It was September in the Delta, driving down Highway 61 to Greenville, Miss. Most of the cotton had been harvested, leaving just enough to give the drive a dreamy quality in the hazy afternoon. It was 1991, when the Tunica casinos were just getting started, so the road was still a sparsely traveled two-lane. There was a sense of connection to the deepest roots of the blues, buy this wasn’t just a road trip. I was driving to work, in my brand-new job as Music Editor for the Memphis Commercial Appeal. In my first assignment, I was covering the Delta Blues Festival and the reunion of two Memphis icons; blues master Albert King and Black Moses himself, legendary songwriter/producer/session-man Isaac Hayes.
When work is that much of a joy, it’s a great feeling, and the reason I’m thinking about that is I get that same feeling every month, as I head from Nashville to Cumberland Caverns and Bluegrass Underground to interview the artists for WSM’s weekly Saturday show from the caves. Combining work with so much great music in such a uniquely beautiful place is a privilege I never take for granted.
But this one is going to be really special. August 11 marks the Fourth Anniversary show for Bluegrass Underground and the band that started it all, The SteelDrivers, is coming back to celebrate.
A lot has happened to the band in the past four years, including a bunch of awards and nominations, notably a GRAMMY nom. Despite some personnel changes (founders Mike Henderson and the atomic-voiced Chris Stapleton have left the band), they’ve maintained their unique, bluesy bluegrass sound and fanatically loyal following (when they play the Station Inn, you better get there in the afternoon if you want a seat). Lead singer Gary Nichols hails from one of the soul capitols, Muscle Shoals, and he brings that sound to his lead singing and songwriting, and, together with bassist Mike Fleming and stellar fiddler Tammy Rodgers, the result is a seamless bluegrass trio with some of the best phrasing and dynamics I’ve ever heard. Richard Bailey, a Memphis boy (I worked with his dad at the Appeal), is one of the only banjo players who can say he’s played with both Bill Monroe and the Rev. Al Green, and you can hear it all in his thoughtful playing. Mandolinist Brent Truitt has an equally diverse resume, credits including touring with James Taylor and engineering Disney film soundtracks.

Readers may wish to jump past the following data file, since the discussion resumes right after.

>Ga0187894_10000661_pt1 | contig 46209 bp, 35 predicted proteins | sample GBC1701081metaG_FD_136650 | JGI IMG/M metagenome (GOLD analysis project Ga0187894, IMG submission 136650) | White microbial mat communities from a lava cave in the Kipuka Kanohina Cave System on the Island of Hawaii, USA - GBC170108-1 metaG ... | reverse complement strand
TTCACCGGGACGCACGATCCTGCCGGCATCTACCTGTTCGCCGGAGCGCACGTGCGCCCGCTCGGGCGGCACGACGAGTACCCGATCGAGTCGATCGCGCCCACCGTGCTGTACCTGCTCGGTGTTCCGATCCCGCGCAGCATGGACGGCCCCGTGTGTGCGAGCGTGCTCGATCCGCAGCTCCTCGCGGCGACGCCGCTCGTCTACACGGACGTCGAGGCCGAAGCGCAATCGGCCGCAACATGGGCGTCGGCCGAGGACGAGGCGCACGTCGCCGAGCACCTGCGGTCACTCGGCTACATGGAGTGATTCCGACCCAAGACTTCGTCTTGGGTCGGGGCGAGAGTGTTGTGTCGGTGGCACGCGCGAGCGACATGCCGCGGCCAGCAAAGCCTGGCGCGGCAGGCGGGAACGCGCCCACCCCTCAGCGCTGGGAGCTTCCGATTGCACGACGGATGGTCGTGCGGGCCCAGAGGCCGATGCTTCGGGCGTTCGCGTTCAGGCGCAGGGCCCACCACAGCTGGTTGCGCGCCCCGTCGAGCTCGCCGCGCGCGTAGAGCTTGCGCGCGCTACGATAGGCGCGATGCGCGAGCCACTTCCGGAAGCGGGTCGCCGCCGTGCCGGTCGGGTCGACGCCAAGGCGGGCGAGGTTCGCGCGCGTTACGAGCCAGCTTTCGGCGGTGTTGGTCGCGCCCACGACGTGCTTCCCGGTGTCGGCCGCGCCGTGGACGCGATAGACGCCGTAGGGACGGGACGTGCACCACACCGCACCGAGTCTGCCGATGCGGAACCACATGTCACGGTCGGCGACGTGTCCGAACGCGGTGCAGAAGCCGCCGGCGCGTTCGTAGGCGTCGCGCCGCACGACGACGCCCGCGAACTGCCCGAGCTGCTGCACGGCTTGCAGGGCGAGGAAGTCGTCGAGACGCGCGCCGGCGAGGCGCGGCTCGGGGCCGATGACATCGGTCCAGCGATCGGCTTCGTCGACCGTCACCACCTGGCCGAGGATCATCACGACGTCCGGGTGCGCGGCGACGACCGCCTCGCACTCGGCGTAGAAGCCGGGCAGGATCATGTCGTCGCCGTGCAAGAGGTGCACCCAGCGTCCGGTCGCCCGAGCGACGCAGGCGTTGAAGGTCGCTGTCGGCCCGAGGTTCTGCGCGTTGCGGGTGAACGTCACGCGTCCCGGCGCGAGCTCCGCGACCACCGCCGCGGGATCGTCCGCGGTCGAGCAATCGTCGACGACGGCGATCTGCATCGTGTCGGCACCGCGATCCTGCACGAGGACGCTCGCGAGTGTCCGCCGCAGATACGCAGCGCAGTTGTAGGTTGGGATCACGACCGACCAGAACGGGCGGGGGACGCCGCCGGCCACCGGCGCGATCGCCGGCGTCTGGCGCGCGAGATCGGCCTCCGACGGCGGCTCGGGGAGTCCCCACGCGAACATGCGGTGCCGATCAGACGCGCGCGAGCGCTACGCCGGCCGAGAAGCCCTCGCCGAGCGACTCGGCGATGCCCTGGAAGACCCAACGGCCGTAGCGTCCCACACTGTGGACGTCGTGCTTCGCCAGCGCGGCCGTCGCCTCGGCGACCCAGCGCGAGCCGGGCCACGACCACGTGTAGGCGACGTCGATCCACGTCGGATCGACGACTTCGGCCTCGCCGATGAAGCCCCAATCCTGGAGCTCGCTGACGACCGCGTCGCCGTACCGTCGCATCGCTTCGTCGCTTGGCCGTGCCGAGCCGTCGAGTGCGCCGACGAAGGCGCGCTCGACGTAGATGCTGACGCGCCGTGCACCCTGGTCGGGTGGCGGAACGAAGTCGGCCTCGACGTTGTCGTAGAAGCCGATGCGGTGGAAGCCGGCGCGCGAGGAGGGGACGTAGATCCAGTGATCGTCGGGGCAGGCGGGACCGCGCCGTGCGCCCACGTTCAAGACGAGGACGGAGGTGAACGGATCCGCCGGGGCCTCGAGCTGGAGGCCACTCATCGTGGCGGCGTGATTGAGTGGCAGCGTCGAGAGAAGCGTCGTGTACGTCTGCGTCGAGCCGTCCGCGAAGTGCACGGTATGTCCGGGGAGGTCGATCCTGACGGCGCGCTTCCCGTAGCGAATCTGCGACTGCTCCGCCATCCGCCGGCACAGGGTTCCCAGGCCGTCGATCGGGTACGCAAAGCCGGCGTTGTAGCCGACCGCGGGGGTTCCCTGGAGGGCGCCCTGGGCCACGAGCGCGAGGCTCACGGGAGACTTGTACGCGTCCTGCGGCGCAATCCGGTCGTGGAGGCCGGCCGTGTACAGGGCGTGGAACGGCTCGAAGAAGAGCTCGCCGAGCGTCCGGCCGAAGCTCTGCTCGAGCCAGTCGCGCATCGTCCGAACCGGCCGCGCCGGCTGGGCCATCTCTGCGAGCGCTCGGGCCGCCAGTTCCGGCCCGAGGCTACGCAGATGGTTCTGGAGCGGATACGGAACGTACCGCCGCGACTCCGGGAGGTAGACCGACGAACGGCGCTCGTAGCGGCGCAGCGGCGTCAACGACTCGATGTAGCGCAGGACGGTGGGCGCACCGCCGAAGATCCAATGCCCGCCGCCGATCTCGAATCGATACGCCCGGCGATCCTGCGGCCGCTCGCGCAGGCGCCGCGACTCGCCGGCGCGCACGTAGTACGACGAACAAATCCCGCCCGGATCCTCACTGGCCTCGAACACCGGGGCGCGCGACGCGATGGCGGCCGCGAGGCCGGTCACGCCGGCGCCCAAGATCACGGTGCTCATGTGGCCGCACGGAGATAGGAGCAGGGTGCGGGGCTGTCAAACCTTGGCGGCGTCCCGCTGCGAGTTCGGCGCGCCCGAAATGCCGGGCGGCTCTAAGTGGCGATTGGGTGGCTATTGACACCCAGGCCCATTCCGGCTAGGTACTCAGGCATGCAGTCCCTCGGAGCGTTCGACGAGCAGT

But sorry guys, to my mind, the real instrumental star is Tammy Rogers. A great session player and veteran of the Dead Reckoning collective from the ‘90s, she lights up the stage whenever she leans on that bow. Why she hasn’t won the IBMA Fiddle Award is a serious oversight. She’s on this year’s short list, so hopefully that will be addressed at September’s awards
The fifth year for Bluegrass Underground is already looking great, as the fall brings the return of Ralph Stanley (Oct. 27) and fellow legend Peter Rowan (Oct. 13). The season opens Sept. 22 with two hot young bands, Town Mountain and virtuoso chef/mandolinist Frank Solivan & Dirty Kitchen. Watch this site for more info as the season comes together. And of course, the next season of Bluegrass Underground, the PBS TV show, is also being readied, with such acts as Del McCoury, The Civil Wars and a double dose of Vince Gill, with his regular band and the western-swinging Time Jumpers (who just signed with Rounder for their next CD).
So no matter your politics, every bluegrass lover can agree on this. For Bluegrass Underground, Four More Years! (At least.)
But right now, if you were lucky enough to snag a ticket for the sold-out show, it’s all about The SteelDrivers and celebrating the first four years of one of the world’s truly unique concert experiences. And, of course, in this hottest-ever summer, The Volcano Room’s 57 degrees sounds pretty good, too.
I’ll be grinning all the way out US 24.
~ Larry nager